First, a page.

WASHINGTON, D. C. — The U.S. Senate on Thursday passed legislation named for a Cincinnati college student who died after being imprisoned in North Korea. The legislation would provide the United States Agency for Global Media with $10 million each year for the next five years to pay for programming designed to counter North Korea’s repressive censorship and surveillance state.
The legislation adopted almost five years after the death of 22-year-old Otto Warmbier, who was arrested after he removed a propaganda poster from a hotel, would require the president to develop and submit to Congress a strategy for combating North Korea’s repressive information environment.
It would also fund the development of new means to protect the privacy and identity of individuals receiving media from the United States Agency for Global Media and other outside media outlets from within North Korea. In addition, it would promote the development of internet freedom tools, technologies, and new approaches, including both digital and non-digital means of information sharing related to North Korea. Finally, it would also fund the repair of antennas that used to broadcast information to North Korea but were damaged in a typhoon years ago and were never fixed.
The legislation was sponsored by Ohio’s U.S. Senators, Republican Rob Portman and Democrat Sherrod Brown, and Delaware Democratic Sen. Chris Coons.
“Otto Warmbier’s treatment by North Korean authorities that ended in his death remains a powerful reminder of the brutality of Kim Jong Un’s regime,” said a statement from Brown. “This legislation reaffirms our commitment to combating North Korea’s human rights violations against its own people and others who have been held captive, and to countering North Korean surveillance, censorship and repression.”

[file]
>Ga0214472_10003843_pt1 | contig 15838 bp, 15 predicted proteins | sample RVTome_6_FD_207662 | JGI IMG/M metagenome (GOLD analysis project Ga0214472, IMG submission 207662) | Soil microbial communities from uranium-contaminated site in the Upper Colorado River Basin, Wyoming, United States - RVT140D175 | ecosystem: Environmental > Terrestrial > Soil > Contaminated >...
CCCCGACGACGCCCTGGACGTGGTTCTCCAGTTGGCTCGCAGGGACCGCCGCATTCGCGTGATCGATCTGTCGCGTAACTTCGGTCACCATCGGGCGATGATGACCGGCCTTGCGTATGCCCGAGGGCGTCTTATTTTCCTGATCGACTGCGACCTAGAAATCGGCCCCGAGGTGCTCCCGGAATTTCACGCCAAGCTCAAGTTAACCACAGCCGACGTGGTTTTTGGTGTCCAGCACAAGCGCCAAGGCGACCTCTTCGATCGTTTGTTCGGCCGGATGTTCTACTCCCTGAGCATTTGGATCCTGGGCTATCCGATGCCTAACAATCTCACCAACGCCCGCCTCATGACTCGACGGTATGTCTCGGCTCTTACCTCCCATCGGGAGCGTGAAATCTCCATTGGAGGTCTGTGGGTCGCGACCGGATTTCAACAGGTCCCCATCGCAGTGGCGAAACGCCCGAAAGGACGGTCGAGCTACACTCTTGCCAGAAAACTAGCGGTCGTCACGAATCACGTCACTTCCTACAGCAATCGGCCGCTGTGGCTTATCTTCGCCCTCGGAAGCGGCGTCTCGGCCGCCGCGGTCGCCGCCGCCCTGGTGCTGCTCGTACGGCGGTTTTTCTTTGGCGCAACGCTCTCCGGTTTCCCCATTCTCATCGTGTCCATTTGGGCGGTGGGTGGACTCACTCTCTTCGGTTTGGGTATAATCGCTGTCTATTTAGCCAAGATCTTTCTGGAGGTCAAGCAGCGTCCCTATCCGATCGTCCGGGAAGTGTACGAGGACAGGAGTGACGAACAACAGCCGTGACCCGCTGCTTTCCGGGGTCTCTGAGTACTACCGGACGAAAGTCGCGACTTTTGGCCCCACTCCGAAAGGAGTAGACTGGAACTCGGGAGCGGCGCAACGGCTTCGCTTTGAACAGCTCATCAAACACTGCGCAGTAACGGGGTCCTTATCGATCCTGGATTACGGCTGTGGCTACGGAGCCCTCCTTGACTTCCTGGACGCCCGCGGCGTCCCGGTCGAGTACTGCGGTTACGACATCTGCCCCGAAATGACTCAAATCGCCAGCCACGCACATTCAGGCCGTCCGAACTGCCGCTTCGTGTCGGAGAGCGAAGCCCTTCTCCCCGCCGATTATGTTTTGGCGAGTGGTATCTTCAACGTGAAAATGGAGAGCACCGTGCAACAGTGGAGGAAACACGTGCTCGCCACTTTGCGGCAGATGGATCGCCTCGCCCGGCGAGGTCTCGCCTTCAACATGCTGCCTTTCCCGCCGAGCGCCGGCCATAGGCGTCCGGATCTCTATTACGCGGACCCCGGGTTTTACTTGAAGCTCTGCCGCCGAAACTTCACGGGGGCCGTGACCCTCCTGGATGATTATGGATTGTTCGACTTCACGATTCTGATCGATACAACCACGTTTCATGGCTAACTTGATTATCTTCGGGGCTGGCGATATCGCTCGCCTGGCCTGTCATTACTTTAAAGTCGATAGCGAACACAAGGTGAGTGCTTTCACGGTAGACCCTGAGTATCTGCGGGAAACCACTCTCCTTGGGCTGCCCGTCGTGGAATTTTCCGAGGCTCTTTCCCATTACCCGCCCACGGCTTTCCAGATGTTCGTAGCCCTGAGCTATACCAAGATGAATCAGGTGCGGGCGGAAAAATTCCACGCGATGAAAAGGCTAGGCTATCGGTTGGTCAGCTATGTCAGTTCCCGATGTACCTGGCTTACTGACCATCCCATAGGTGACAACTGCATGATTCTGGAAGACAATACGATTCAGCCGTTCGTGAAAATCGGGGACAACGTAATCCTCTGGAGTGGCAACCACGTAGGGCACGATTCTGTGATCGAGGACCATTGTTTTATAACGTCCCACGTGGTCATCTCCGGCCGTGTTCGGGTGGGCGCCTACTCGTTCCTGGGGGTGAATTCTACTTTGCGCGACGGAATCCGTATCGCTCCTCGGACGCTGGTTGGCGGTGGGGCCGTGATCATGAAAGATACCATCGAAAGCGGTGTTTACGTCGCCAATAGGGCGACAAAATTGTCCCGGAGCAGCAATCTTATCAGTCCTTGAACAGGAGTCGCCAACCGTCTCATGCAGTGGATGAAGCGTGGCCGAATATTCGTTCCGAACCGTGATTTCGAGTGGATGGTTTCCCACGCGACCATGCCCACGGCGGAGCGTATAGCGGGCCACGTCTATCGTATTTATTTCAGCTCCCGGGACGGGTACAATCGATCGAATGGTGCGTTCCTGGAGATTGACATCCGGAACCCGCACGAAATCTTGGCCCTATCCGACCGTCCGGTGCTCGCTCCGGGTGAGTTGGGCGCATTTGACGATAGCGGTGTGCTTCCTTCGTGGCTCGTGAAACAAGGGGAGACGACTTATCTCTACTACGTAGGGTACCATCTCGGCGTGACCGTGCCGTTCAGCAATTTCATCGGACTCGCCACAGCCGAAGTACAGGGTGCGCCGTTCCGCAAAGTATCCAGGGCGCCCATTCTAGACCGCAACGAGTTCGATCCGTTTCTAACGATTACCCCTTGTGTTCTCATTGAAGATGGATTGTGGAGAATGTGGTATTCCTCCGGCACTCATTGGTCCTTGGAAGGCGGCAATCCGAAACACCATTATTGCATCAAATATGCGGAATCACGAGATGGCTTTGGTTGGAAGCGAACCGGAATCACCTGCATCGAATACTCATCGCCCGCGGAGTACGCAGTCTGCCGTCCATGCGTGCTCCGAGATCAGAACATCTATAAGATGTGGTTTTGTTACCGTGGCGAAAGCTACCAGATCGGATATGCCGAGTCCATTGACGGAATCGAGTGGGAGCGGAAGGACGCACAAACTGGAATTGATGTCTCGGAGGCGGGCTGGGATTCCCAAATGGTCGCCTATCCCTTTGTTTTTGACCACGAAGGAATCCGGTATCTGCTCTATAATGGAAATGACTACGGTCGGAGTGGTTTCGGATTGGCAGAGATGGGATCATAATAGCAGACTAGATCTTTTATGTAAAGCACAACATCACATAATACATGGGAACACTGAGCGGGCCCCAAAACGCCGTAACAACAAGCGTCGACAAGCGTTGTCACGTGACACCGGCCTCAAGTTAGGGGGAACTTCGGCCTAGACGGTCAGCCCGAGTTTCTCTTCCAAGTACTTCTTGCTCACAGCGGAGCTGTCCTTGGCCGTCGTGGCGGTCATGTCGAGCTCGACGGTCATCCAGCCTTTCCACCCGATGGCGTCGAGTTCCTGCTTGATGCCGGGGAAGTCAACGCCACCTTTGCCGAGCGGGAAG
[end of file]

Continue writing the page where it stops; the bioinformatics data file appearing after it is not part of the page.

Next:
Portman recalled Warmbier’s story in a Senate floor speech to promote the legislation.
He said Warmbier went to North Korea in 2015 with a tour group for a cultural visit. At the end of what was supposed to be a brief stay, North Korean security officials arrested Warmbier at the airport as he awaited his flight out of the country. Portman said he was sentenced to serve 15 years in prison “on trumped-up charges relating to whether or not he tried to take down a poster that was a political poster.” During 17 months in captivity, Warmbier was mistreated by the North Koreans to the point that he was returned to the United States in a comatose state and died on June 19, 2017, said Portman.
Portman said North Korea’s people aren’t getting accurate information about the world or their country because of censorship.
“This bill has adequate funding to put in place the infrastructure that is now going to be necessary to effectively send through accurate information in North Korea to counter North Korean propaganda for the sake of the people of North Korea,” said Portman. “Together, this chamber can send a bipartisan message to the world that we will not stand for the censorship and the repression of the North Korean regime.